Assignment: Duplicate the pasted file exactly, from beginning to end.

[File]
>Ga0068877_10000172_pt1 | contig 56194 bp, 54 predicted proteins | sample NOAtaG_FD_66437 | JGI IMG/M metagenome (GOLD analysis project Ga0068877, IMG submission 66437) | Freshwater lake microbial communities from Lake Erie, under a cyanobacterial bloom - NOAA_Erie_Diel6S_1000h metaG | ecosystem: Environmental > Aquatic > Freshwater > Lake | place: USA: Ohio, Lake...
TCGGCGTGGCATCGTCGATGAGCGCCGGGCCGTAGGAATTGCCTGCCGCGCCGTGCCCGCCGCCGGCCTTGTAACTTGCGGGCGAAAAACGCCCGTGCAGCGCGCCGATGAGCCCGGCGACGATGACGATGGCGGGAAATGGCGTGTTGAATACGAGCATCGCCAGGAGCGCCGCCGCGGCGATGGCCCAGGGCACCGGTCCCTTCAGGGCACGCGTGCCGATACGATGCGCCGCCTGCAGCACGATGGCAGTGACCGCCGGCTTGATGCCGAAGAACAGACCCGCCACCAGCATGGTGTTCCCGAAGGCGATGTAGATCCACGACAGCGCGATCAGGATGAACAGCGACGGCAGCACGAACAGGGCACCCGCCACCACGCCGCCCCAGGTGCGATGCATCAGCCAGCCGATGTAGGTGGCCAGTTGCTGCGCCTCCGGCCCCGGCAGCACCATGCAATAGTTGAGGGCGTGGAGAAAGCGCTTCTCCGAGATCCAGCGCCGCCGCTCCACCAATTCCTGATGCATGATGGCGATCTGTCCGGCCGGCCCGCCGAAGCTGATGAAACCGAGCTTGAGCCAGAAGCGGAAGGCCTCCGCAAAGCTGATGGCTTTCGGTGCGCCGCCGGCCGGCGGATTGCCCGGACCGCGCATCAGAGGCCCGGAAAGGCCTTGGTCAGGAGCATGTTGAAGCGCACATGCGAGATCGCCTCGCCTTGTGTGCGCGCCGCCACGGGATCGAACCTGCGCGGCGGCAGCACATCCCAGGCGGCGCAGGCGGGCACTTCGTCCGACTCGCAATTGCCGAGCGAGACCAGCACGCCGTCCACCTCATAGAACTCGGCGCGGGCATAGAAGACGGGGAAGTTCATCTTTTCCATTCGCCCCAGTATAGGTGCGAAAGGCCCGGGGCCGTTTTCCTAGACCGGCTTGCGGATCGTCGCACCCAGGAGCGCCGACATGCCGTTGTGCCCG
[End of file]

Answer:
>Ga0068877_10000172_pt1 | contig 56194 bp, 54 predicted proteins | sample NOAtaG_FD_66437 | JGI IMG/M metagenome (GOLD analysis project Ga0068877, IMG submission 66437) | Freshwater lake microbial communities from Lake Erie, under a cyanobacterial bloom - NOAA_Erie_Diel6S_1000h metaG | ecosystem: Environmental > Aquatic > Freshwater > Lake | place: USA: Ohio, Lake...
TCGGCGTGGCATCGTCGATGAGCGCCGGGCCGTAGGAATTGCCTGCCGCGCCGTGCCCGCCGCCGGCCTTGTAACTTGCGGGCGAAAAACGCCCGTGCAGCGCGCCGATGAGCCCGGCGACGATGACGATGGCGGGAAATGGCGTGTTGAATACGAGCATCGCCAGGAGCGCCGCCGCGGCGATGGCCCAGGGCACCGGTCCCTTCAGGGCACGCGTGCCGATACGATGCGCCGCCTGCAGCACGATGGCAGTGACCGCCGGCTTGATGCCGAAGAACAGACCCGCCACCAGCATGGTGTTCCCGAAGGCGATGTAGATCCACGACAGCGCGATCAGGATGAACAGCGACGGCAGCACGAACAGGGCACCCGCCACCACGCCGCCCCAGGTGCGATGCATCAGCCAGCCGATGTAGGTGGCCAGTTGCTGCGCCTCCGGCCCCGGCAGCACCATGCAATAGTTGAGGGCGTGGAGAAAGCGCTTCTCCGAGATCCAGCGCCGCCGCTCCACCAATTCCTGATGCATGATGGCGATCTGTCCGGCCGGCCCGCCGAAGCTGATGAAACCGAGCTTGAGCCAGAAGCGGAAGGCCTCCGCAAAGCTGATGGCTTTCGGTGCGCCGCCGGCCGGCGGATTGCCCGGACCGCGCATCAGAGGCCCGGAAAGGCCTTGGTCAGGAGCATGTTGAAGCGCACATGCGAGATCGCCTCGCCTTGTGTGCGCGCCGCCACGGGATCGAACCTGCGCGGCGGCAGCACATCCCAGGCGGCGCAGGCGGGCACTTCGTCCGACTCGCAATTGCCGAGCGAGACCAGCACGCCGTCCACCTCATAGAACTCGGCGCGGGCATAGAAGACGGGGAAGTTCATCTTTTCCATTCGCCCCAGTATAGGTGCGAAAGGCCCGGGGCCGTTTTCCTAGACCGGCTTGCGGATCGTCGCACCCAGGAGCGCCGACATGCCGTTGTGCCCG